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DNC Devises Random 'Lottery' System Designed To Make Candidates Equal During Debates

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While the first primary elections in the 2020 electoral season are still many months away, there are already roughly two dozen Democrats vying for their party’s presidential nomination, and that number could grow over the next few months.

The abundance of candidates has presented a particular problem in terms of the impending Democratic primary debates, as there are too many individuals running to grant each one a podium on stage and adequate time to speak during such events.

The Hill reported, however, that the Democratic National Committee has devised a plan to address that potential problem: a “lottery” drawing among all of the candidates qualified for the debates that would randomly assign each to one of the two nights scheduled for the first major debate in June.

That revelation came during The Hill’s interview with DNC chairman Tom Perez, who attempted to explain how the random lottery drawing would serve to transparently place all of the candidates on equal footing, even as he admitted his organization had yet to work out the “precise methodology” for doing so.

“We’ll certainly make sure we do it in a way that is transparent for all of the candidates involved because obviously, we want them to see for themselves that we meant what we said,” Perez told The Hill.

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While there are some two dozen Democratic candidates in the running, it has already been determined that only the top 20 candidates will participate in the two-night opening debate event on June 26 and 27.

As it stands now, the criteria to qualify for the debate includes a candidate having received donations from at least 65,000 individual donors and to be polling at 1 percent or higher among a handful of sanctioned polls, with potential tie-breakers at the bottom tier of qualifiers to involve delving into exact donor totals and precise polling average percentages.

That is, by design, different from how the Republican National Committee handled the GOP primary debates in 2015-2016, when some 17 candidates were initially running and the field was split in two for separate debates based solely on a candidate’s position in the polls, which resulted in highly-watched main debates involving top-tier candidates followed by much less-watched debates involving the lower-tier candidates.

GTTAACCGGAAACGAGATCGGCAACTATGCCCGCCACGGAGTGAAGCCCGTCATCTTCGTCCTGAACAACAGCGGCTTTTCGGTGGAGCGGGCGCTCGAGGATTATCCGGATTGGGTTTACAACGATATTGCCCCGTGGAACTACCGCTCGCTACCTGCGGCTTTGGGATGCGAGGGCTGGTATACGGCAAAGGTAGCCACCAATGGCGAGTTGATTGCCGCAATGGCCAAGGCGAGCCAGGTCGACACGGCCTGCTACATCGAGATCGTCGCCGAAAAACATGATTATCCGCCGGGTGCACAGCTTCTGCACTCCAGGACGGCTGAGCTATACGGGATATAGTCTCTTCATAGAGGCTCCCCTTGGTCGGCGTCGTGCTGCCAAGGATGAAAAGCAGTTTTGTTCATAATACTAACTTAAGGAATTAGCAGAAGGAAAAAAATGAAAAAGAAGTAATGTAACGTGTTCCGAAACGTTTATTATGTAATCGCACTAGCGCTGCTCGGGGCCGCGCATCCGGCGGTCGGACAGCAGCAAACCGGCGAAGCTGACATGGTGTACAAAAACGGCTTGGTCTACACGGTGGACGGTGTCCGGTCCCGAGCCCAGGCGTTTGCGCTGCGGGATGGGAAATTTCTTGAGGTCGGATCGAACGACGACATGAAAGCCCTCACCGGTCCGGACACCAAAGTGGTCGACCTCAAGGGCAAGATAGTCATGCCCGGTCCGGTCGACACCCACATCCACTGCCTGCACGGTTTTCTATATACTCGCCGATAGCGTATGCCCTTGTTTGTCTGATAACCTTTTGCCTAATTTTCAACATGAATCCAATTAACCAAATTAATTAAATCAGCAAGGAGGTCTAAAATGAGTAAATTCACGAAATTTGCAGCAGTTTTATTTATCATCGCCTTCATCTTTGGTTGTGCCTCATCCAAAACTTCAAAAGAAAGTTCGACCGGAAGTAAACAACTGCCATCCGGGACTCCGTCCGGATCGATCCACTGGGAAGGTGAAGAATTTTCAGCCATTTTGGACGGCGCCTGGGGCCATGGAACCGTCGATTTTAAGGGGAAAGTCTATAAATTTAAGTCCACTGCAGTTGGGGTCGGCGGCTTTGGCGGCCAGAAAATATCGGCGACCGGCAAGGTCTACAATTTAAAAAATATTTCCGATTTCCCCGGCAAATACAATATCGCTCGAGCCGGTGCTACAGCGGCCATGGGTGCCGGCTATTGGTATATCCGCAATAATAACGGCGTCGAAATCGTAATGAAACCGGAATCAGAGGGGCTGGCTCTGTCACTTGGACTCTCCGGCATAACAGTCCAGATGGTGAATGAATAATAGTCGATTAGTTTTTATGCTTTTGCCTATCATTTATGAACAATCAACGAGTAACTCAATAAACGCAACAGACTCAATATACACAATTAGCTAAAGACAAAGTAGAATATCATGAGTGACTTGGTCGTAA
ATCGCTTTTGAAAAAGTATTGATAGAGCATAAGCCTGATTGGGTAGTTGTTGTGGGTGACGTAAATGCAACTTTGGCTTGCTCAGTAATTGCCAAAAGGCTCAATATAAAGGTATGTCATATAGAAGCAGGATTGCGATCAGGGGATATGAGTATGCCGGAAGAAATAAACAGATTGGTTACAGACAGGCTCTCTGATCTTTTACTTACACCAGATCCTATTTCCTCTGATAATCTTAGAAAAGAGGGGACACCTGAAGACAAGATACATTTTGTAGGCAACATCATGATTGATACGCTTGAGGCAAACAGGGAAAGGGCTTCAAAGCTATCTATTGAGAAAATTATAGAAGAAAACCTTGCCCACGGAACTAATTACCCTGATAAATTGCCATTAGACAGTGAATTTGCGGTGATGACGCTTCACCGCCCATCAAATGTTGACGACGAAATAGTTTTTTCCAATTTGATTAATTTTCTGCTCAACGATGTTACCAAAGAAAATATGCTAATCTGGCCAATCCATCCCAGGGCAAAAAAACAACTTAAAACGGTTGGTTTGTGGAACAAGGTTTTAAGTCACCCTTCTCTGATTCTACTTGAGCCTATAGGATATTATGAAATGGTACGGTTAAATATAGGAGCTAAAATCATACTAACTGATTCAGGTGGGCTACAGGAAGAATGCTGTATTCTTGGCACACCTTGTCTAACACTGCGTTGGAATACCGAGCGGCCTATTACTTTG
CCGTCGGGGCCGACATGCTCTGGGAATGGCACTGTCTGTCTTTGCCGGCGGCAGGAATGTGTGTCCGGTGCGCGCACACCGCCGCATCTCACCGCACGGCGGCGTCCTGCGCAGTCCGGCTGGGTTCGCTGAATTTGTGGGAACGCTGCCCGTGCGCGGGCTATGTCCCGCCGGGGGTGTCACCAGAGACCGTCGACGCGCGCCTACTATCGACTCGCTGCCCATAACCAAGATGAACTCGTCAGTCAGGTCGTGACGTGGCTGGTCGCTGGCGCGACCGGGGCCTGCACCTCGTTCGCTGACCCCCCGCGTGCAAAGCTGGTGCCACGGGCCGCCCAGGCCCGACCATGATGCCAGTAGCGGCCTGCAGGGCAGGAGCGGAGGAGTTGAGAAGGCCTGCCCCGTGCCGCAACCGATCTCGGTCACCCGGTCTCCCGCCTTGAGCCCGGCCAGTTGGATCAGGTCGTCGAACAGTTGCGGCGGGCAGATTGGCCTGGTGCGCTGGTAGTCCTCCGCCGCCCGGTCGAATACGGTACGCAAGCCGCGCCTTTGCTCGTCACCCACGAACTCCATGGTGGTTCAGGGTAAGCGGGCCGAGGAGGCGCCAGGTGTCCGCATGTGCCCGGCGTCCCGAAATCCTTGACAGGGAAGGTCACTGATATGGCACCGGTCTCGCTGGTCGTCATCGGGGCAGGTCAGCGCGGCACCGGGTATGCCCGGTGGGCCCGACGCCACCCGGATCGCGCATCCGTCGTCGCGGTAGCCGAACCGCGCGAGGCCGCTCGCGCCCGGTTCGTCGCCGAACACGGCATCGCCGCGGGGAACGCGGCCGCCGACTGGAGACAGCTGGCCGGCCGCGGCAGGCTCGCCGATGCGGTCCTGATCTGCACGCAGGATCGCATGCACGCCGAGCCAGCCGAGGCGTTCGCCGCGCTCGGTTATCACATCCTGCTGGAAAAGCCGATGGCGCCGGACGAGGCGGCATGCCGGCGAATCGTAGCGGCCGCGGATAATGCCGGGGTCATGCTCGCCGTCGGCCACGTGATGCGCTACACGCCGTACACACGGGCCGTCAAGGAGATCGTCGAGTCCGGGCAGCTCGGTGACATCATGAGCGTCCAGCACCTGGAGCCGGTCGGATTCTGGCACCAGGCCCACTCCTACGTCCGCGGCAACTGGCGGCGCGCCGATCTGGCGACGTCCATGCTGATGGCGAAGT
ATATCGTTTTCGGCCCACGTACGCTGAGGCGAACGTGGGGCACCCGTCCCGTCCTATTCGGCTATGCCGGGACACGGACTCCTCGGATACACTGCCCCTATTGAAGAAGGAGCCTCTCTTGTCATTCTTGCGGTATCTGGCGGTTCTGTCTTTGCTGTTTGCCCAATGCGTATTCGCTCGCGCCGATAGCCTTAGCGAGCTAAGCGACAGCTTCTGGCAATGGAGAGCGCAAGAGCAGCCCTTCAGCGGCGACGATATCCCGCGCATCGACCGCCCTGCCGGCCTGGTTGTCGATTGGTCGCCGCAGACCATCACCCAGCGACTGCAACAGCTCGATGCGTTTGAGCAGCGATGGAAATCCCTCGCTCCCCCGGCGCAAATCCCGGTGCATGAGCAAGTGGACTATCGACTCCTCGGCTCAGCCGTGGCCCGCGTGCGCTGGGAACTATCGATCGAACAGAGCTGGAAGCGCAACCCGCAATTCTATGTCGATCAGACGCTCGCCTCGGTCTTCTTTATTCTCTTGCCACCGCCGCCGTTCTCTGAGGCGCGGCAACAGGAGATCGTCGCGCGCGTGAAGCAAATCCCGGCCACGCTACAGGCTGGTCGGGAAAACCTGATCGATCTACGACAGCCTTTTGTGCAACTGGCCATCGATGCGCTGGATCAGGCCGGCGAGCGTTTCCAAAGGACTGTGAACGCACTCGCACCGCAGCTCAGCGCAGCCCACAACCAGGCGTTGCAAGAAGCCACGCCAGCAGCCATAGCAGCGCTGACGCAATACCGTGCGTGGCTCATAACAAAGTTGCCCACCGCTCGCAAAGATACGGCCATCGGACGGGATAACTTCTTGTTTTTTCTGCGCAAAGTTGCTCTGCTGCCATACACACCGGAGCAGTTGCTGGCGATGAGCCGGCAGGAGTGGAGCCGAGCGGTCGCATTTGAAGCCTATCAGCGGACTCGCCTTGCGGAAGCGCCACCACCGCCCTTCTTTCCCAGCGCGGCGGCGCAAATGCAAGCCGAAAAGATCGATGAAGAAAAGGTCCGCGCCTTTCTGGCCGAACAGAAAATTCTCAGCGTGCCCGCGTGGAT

“I don’t want people thinking that night one is the varsity event and night two is the JV, or vice versa,” Perez said of the random drawings to set the fields for the dual debates. “We’re going to make sure that we mix it up.”

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A potential problem with the random drawing that has garnered some attention, however, is the possibility that the end result of the lottery could be that one of the decidedly top-tier candidates — such as former Vice President Joe Biden or Vermont Sen. Bernie Sanders — could find themselves on stage surrounded by nothing but unknown candidates who have no real shot at winning the nomination.

Perez seemed to dismiss that notion, and said, “We wanted to make sure we didn’t have our thumb on the scale.”

The above-mentioned criteria to be included in the debates are expected to hold for the first several events but will undoubtedly be made more stringent for future debates heading into the actual primary elections.

“We clearly have to adjust the thresholds, and if you look at history, that’s what has happened over time,” Perez said.

“People have to demonstrate progress and those that do will stay on the debate stage. Those that don’t, won’t.”

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Perez added, “Our north star is to make sure everyone gets a fair shake.”

“We were very transparent because we wanted to give everybody ample time to qualify,” he said of the established criteria for inclusion in the debate lottery.

“People have known the ground rules for some time and we’re not moving the goalposts in any way, shape or form.”

As for his decision to exclude the “unfair” Fox News as a host for any of the DNC debates, Perez stood by it and said, “I need to have 100 percent confidence before I commit to any partnership and I frankly just don’t have that.”

He added, “I didn’t have it then and I don’t have it now.”

It remains to be seen if Perez’s random lottery drawing will prove sufficient to make the inevitable debacle that will be the DNC primary debates any more interesting and watchable than if some other idea was utilized.

Hopefully the field will soon be whittled down to a more manageable size so there will be no need for lottery drawings or two-night events to give all candidates still in the running a “fair shake” at speaking their piece.

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Ben Marquis is a writer who identifies as a constitutional conservative/libertarian. He has written about current events and politics for The Western Journal since 2014. His focus is on protecting the First and Second Amendments.
Ben Marquis has written on current events and politics for The Western Journal since 2014. He reads voraciously and writes about the news of the day from a conservative-libertarian perspective. He is an advocate for a more constitutional government and a staunch defender of the Second Amendment, which protects the rest of our natural rights. He lives in Little Rock, Arkansas, with the love of his life as well as four dogs and four cats.
Birthplace
Louisiana
Nationality
American
Education
The School of Life
Location
Little Rock, Arkansas
Languages Spoken
English
Topics of Expertise
Politics




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